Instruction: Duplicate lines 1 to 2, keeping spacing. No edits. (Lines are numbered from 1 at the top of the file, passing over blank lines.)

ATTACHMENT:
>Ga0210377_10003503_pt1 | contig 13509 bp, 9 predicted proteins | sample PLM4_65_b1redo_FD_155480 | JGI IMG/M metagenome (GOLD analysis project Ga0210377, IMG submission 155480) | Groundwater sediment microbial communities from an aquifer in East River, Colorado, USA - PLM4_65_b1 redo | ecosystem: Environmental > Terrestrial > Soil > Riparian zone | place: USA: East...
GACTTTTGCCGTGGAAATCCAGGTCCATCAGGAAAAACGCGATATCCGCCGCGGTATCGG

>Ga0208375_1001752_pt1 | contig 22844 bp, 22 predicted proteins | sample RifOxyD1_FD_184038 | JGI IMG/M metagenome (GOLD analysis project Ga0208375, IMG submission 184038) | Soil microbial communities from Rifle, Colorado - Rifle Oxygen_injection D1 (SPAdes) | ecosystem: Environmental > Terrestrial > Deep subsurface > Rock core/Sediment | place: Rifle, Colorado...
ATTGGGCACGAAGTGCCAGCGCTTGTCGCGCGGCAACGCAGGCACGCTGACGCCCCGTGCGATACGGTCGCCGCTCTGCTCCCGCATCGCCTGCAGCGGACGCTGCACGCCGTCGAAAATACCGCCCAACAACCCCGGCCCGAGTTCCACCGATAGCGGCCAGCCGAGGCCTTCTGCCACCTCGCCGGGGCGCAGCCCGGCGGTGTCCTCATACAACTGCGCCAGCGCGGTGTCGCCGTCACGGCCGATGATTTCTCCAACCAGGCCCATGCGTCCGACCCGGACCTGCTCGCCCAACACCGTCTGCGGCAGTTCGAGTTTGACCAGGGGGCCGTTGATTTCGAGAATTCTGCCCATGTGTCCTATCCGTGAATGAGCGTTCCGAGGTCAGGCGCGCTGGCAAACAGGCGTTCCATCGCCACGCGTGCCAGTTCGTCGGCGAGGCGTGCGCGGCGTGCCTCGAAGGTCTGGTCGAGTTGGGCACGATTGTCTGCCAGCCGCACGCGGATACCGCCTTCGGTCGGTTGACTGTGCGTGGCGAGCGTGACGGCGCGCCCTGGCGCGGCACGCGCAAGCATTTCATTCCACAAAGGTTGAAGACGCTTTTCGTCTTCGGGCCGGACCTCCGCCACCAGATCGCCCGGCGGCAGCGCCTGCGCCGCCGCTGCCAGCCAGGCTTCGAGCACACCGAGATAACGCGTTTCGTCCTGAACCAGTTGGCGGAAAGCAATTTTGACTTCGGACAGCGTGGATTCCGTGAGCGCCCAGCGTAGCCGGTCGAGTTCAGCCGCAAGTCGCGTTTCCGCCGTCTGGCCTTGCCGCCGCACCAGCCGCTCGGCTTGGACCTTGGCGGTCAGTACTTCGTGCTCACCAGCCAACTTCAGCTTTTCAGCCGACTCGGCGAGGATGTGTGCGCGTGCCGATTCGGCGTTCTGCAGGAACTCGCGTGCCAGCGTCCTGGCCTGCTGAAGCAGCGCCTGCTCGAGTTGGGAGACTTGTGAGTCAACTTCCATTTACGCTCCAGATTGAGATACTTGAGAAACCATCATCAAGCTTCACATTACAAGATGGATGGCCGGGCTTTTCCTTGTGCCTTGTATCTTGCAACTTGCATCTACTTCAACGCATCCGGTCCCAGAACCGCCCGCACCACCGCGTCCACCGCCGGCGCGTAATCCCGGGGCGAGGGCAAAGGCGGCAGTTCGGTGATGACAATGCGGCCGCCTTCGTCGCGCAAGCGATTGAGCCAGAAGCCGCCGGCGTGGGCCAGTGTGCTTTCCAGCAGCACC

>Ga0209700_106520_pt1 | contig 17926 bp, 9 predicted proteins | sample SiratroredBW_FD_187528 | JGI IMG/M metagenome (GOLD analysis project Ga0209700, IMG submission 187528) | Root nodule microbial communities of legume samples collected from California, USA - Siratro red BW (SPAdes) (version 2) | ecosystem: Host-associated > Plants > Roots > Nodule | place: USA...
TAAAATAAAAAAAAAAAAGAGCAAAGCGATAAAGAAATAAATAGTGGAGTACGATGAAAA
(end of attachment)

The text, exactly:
>Ga0210377_10003503_pt1 | contig 13509 bp, 9 predicted proteins | sample PLM4_65_b1redo_FD_155480 | JGI IMG/M metagenome (GOLD analysis project Ga0210377, IMG submission 155480) | Groundwater sediment microbial communities from an aquifer in East River, Colorado, USA - PLM4_65_b1 redo | ecosystem: Environmental > Terrestrial > Soil > Riparian zone | place: USA: East...
GACTTTTGCCGTGGAAATCCAGGTCCATCAGGAAAAACGCGATATCCGCCGCGGTATCGG